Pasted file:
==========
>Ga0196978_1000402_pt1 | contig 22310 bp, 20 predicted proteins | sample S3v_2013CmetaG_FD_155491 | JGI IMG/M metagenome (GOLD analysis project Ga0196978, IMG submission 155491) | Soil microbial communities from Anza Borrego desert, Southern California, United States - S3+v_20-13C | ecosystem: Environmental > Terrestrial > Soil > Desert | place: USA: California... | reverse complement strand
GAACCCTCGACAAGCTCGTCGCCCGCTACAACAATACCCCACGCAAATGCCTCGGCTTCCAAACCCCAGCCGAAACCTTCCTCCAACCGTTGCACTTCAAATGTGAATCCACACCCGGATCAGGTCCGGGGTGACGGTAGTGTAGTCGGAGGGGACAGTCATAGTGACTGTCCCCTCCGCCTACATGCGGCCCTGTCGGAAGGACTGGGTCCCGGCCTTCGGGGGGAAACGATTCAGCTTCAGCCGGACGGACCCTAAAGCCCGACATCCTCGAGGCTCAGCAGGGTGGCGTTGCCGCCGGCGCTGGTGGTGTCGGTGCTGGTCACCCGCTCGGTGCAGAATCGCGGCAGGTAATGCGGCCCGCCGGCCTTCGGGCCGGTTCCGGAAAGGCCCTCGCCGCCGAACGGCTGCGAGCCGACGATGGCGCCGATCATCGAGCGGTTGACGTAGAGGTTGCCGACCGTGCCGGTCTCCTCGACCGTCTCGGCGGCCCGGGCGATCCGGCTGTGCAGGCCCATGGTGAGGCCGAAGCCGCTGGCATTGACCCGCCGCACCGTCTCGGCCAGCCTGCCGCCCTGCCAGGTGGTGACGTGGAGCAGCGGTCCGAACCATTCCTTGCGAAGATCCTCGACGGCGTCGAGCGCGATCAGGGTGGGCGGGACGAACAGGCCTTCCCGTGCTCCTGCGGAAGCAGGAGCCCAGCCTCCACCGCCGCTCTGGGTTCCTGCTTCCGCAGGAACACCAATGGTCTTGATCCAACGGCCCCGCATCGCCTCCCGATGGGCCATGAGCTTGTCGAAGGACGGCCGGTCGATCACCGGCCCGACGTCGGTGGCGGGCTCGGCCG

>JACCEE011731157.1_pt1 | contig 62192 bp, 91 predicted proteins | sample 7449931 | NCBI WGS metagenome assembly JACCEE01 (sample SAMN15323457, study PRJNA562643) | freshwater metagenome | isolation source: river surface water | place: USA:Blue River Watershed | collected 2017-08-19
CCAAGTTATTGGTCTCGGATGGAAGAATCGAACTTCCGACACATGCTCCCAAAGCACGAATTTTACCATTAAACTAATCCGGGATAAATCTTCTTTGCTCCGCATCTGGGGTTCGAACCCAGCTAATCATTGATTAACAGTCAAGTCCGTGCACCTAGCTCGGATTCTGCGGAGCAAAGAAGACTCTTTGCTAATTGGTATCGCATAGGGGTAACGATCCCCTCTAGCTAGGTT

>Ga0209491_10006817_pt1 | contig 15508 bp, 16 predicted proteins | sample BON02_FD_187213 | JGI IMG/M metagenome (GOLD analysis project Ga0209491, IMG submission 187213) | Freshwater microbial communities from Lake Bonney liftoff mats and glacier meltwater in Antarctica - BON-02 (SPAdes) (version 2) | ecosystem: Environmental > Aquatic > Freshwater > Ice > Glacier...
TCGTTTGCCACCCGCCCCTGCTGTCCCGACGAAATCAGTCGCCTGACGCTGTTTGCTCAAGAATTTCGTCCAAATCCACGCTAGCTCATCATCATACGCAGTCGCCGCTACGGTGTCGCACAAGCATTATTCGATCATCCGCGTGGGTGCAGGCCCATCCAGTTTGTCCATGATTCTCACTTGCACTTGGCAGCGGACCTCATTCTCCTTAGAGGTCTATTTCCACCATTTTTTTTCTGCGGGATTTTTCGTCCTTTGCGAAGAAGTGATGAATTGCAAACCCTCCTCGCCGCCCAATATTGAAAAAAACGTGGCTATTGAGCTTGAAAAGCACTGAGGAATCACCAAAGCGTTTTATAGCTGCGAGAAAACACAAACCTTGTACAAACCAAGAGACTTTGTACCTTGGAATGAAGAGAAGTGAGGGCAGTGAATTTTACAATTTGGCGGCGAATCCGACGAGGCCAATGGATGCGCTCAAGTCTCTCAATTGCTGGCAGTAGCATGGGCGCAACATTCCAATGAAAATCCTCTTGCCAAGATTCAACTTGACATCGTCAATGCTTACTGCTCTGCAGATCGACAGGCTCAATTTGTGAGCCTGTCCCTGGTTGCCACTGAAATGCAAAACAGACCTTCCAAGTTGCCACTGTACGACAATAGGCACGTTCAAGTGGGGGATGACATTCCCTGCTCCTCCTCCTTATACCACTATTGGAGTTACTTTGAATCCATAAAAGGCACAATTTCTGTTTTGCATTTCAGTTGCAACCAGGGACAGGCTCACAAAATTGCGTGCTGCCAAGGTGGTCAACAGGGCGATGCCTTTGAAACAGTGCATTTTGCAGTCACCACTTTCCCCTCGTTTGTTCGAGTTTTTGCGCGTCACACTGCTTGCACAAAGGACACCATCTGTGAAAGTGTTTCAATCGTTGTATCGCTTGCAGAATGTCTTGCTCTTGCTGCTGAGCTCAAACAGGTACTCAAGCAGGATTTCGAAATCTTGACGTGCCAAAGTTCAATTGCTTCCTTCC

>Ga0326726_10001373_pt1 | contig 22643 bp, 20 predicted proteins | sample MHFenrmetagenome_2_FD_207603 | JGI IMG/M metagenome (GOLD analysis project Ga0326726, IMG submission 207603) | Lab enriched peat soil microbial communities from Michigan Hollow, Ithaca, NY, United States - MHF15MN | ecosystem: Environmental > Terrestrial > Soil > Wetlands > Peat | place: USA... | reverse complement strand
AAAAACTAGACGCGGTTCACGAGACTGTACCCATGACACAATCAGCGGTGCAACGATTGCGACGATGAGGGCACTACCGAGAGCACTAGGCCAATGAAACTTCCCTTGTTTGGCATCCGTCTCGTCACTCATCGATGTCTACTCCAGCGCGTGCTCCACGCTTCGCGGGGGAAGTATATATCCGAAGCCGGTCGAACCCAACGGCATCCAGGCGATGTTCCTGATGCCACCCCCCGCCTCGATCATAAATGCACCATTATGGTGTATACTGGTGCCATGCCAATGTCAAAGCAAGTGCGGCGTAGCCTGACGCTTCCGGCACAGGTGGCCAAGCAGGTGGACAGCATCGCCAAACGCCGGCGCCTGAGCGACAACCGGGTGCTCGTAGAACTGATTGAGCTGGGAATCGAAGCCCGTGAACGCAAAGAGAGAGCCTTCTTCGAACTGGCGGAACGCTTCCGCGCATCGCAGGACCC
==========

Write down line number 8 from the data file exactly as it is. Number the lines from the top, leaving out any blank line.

AAAAACTAGACGCGGTTCACGAGACTGTACCCATGACACAATCAGCGGTGCAACGATTGCGACGATGAGGGCACTACCGAGAGCACTAGGCCAATGAAACTTCCCTTGTTTGGCATCCGTCTCGTCACTCATCGATGTCTACTCCAGCGCGTGCTCCACGCTTCGCGGGGGAAGTATATATCCGAAGCCGGTCGAACCCAACGGCATCCAGGCGATGTTCCTGATGCCACCCCCCGCCTCGATCATAAATGCACCATTATGGTGTATACTGGTGCCATGCCAATGTCAAAGCAAGTGCGGCGTAGCCTGACGCTTCCGGCACAGGTGGCCAAGCAGGTGGACAGCATCGCCAAACGCCGGCGCCTGAGCGACAACCGGGTGCTCGTAGAACTGATTGAGCTGGGAATCGAAGCCCGTGAACGCAAAGAGAGAGCCTTCTTCGAACTGGCGGAACGCTTCCGCGCATCGCAGGACCC